Category: activism

April 29, 2015 / / Entertainment

By Arturo R. García

Earlier this week we covered the burgeoning campaign against Adam Sandler, Netflix, and their Ridiculous 6 project.

During our coverage, we caught up to Megan Red-Shirt Shaw, who devised the #NotYourHollywoodIndian tag in the wake of the mass walkout by a group of Native American performers, and talked about how the tag came together, how she feels about the defense of the film as “satire,” and where the campaign goes from here.

Let’s start at the beginning: describe, if you would, the moments when you first heard about the actors walking off the Sandler set. How did you go from there to getting the tag together?

Megan Red-Shirt Shaw: I was definitely upset, but also empowered by their decision to take a stand. It’s really difficult to hear that people within our communities are being dishonored – especially in ways that seem like “vintage” issues — the old Western and “Cowboys and Indians” films we’ve come to know really well. I went on Twitter to see what different voices were talking about and realized there wasn’t a hashtag consolidating the ideas. I looked through the original article by Vince Schilling and saw the quotation by Allie Young about being a “Hollywood Indian.” I knew that was what we had to get trending.
Read the Post ‘Hey Adam … Let’s Talk’: The #NotYourHollywoodIndian Q&A

February 9, 2015 / / activism

By Arturo R. García

In the midst of a show that was downright turgid at times, there were glimpses of social relevance during Sunday night’s Grammys. You had Sam Smith openly thank an old boyfriend on national television while celebrating winning four awards. And the award’s outright hypocrisy in honoring abusive cis-males was only exposed further with remarks on domestic violence from President Barack Obama and activist Brooke Axtell:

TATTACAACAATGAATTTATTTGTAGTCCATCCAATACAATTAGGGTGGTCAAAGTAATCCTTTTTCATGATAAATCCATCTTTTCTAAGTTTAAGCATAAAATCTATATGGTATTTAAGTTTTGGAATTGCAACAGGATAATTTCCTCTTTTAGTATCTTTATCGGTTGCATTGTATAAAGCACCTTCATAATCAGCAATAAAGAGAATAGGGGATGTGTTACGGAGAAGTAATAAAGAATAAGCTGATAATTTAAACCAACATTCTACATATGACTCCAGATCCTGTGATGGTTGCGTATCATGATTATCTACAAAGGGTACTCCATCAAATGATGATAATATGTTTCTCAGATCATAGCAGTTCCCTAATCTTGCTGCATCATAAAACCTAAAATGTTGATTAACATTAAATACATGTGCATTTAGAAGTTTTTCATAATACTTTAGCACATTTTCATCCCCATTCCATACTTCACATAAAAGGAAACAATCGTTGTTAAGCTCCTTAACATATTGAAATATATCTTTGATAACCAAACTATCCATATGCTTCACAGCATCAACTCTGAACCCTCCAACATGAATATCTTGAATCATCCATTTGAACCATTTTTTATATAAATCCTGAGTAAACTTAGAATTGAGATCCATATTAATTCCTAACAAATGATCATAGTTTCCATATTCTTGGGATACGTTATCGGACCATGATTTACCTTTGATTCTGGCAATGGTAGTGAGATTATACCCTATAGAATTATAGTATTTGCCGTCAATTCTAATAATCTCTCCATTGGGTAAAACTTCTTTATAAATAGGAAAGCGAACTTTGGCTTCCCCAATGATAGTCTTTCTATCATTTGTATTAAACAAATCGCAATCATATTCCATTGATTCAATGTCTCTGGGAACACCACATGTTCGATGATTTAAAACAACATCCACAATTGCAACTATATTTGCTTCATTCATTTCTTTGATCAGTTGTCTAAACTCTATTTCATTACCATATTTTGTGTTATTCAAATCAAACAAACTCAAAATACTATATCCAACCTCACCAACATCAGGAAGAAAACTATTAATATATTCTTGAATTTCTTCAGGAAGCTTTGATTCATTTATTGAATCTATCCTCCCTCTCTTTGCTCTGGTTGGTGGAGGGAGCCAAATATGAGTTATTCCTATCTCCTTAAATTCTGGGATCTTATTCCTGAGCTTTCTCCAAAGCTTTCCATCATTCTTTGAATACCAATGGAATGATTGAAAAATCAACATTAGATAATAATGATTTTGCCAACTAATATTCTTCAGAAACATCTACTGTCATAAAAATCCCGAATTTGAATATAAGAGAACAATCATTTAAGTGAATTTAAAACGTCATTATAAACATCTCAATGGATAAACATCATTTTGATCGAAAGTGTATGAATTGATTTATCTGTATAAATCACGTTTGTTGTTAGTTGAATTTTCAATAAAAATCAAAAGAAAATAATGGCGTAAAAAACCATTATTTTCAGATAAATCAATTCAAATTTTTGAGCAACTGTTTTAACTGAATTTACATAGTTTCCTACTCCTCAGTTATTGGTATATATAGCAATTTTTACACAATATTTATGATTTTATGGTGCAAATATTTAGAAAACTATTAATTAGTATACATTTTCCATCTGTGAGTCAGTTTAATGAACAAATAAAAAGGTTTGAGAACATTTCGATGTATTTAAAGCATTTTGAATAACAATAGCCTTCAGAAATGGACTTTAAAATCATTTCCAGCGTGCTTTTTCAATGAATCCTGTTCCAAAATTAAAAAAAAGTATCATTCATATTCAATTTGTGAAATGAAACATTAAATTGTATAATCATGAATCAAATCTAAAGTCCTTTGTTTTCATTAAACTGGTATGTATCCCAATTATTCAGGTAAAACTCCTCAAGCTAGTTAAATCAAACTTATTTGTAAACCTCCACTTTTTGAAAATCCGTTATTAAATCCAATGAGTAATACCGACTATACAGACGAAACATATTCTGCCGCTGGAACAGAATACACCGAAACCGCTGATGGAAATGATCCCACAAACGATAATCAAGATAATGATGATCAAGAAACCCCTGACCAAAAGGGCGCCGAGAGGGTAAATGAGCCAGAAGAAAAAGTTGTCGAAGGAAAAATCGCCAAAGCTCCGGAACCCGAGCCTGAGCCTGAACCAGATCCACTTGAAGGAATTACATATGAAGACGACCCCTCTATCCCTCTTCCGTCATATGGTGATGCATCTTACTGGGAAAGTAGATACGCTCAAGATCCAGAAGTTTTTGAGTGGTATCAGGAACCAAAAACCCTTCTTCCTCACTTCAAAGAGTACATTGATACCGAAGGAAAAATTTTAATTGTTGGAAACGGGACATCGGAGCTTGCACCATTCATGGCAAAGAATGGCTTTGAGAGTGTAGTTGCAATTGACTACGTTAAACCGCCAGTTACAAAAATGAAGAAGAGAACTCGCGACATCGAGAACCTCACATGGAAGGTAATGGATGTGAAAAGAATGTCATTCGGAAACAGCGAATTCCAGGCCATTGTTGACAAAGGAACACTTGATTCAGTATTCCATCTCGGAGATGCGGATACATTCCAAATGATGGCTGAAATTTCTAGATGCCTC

After a year of passionate romance with a handsome, charismatic man, I was stunned when he began to abuse me. I believed he was lashing out because he was in pain, and needed help. I believed my compassion could restore him and our relationship. My empathy was used against me. I was terrified of him and ashamed I was in this position. What bound me to him was my desire to heal him. My compassion was incomplete because it did not include me. When he threatened to kill me, I knew I had to escape. I revealed the truth to my mom and she encouraged me to seek help at a local domestic violence shelter. This conversation saved my life.

And then, of course, you had Prince. With one simple remark — “like books and Black lives, albums still matter” — His Purpleness made explicit a message that Beyoncé and Pharrell attempted to express visually. But while seeing Hands Up Don’t Shoot on the Grammy stage was worth noting, those two moments weren’t without their own problematic undertones.

Read the Post The Grammys Have An Awkward Brush With Social Justice

January 19, 2015 / / action alert